subdivision and DenverClimate Change and Projections

Recent Climate Changes and their Causes

The climate of the Intermountain West is changing, with multiple independent measurements indicating an overall warming of about 2°F across the region in the past 30 years. While climate in our region has always been highly variable at annual, decadal, century, and longer time scales, the rate of recent change is unusually rapid. It is also consistent with the well-understood physical effects of the increasing accumulations of greenhouse gases, including carbon dioxide, in the atmosphere. While there has been no study specifically investigating whether the recent warming trends in Colorado, Utah, and Wyoming can be attributed to greenhouse gases, such attribution has been made at the continental (western North America) and global scales. It is reasonable to conclude that a substantial fraction of the recent warming in our region is due to anthropogenic climate change.

It is less clear whether the persistent drought conditions in our region since 2000 are related to anthropogenic climate change. The variations since 2000 in precipitation—the main driver of drought conditions—are consistent with the natural variability seen in long-term observed climate and paleoclimate records. However, the observed warming may have increased the severity of drought and exacerbated drought impacts, such as low streamflows.

Projections of Future Climate

Global Climate Models (GCMs) are highly sophisticated computer representations of the global climate system—the atmosphere, the oceans, ice sheets and sea ice, and the land surface—based on both physical laws and parameters derived from observation. GCMs are the principal tools used by climate scientists to diagnose the causes of climate variability and to make projections of future climate, given the potential trajectories (or scenarios) for greenhouse gas emissions and concentrations. (The word projection is used instead of forecast to indicate that the model output depends on these assumptions about future greenhouse gas concentrations.)

The consensus of projections from about 35 different GCMs is that the Intermountain West will warm by +2°F to +6°F by mid-century, relative to the 1971–2000 baseline. The range of projections reflects both the different greenhouse gas emission scenarios and differences among the models in how future climate will unfold under a given emissions scenarios. The projections show summers warming more than winters, and typical summer temperatures by 2050 will be as warm as or warmer than the hottest 10% of summers that occurred in the 20th century. Temperature regimes will effectively shift upslope and northwards as the climate warms.

The individual GCM projections have less agreement about whether average annual precipitation will increase or decrease in our region by 2050. The multi-model average shows little change in annual mean precipitation by 2050, though with a slight tendency towards drying in the southern part of the region, and wetter conditions in the northern part of the region. The models also suggest a seasonal shift in precipitation, with the combined effects of a northward-shifting storm track, potentially wetter storms and a drying of the sub-tropical regions globally resulting in more mid-winter precipitation, and in some areas, a decrease in late spring and summer precipitation.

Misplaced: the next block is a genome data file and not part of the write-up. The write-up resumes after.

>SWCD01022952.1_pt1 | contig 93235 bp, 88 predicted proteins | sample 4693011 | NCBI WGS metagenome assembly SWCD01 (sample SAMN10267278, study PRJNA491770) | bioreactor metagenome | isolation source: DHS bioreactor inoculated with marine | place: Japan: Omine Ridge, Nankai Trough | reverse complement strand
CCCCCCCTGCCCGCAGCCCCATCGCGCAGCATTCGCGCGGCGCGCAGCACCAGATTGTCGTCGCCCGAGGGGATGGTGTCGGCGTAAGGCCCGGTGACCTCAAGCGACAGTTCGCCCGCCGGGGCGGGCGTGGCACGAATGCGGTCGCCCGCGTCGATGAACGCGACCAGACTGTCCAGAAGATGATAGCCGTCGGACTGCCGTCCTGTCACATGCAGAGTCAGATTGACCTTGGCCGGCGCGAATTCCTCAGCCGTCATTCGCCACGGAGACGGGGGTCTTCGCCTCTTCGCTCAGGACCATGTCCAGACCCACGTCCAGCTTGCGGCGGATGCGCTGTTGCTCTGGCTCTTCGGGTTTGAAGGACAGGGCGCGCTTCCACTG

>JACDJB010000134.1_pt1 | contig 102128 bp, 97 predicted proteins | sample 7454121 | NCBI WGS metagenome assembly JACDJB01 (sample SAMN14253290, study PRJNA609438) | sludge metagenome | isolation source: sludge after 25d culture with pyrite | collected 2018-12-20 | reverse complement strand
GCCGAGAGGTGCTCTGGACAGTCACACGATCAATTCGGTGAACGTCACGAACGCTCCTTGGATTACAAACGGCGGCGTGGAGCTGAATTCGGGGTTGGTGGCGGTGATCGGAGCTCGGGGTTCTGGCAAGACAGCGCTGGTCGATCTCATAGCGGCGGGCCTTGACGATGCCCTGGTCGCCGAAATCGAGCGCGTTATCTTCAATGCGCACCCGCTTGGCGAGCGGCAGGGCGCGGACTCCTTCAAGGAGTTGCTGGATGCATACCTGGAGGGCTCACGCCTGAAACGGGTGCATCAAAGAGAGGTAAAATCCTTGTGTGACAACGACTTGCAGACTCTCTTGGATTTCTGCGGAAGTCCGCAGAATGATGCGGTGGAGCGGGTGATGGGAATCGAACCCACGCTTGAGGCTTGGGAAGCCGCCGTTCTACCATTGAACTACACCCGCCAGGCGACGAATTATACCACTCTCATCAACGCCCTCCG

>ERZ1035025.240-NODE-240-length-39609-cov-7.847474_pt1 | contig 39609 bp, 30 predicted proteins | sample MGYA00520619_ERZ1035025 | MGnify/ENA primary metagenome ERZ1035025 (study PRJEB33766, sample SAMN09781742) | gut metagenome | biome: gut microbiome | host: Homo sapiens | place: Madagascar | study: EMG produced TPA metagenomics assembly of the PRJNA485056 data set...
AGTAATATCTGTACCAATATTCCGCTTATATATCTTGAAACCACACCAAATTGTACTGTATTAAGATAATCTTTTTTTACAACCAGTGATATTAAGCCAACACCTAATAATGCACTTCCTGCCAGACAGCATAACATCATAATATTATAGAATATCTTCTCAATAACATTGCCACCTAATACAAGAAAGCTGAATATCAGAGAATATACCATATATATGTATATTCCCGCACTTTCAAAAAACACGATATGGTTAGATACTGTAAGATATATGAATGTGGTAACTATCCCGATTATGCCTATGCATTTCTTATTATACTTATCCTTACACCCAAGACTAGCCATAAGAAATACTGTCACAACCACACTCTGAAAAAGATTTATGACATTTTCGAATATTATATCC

Together, the uncertain changes in precipitation and the more certain impacts of warming lead to a broad range of plausible futures for water in the Intermountain West. Consistent themes across those futures include snowmelt and runoff occurring earlier in the spring, decreased late-summer streamflows, and increased water use by crops and other vegetation. For more information on the projected changes, see the assessment reports listed below.

Climate Change Assessments - from State-level to Global

WWA-CWCB Climate Change in Colorado Report (2014) - A synthesis of climate change science highlighting observed trends, modeling, and projections of temperature, precipitation, snowmelt, and runoff. While the report focuses on Colorado, much of the text and many of the figures are relevant to the broader Intermountain West region.

Assessment of Climate Change in the Southwest U.S. (2013) - A contribution to the National Climate Assessment Third Report, this report is a summary and synthesis of the past, present, and projected future of the region’s climate, emphasizing new information and understandings since 2009. (The 6-state 'Southwest' region includes Utah and Colorado, but not Wyoming.)

National Climate Assessment (NCA) Third Report (2014) - The National Climate Assessment summarizes the impacts of climate change on the United States, now and in the future. A team of more than 300 experts guided by a 60-member Federal Advisory Committee produced the report, which was extensively reviewed by the public and experts, including federal agencies and a panel of the National Academy of Sciences.

Intergovernmental Panel on Climate Change (IPCC) Fifth Assessment Report (AR5) Working Group I - The Physical Science Basis (2013) - The most comprehensive assessment of the physical science of climate change. The Working Group I report (~1000 pages) is summarized in the Summary for Policy Makers (~20 pages), and the Technical Summary (~70 pages).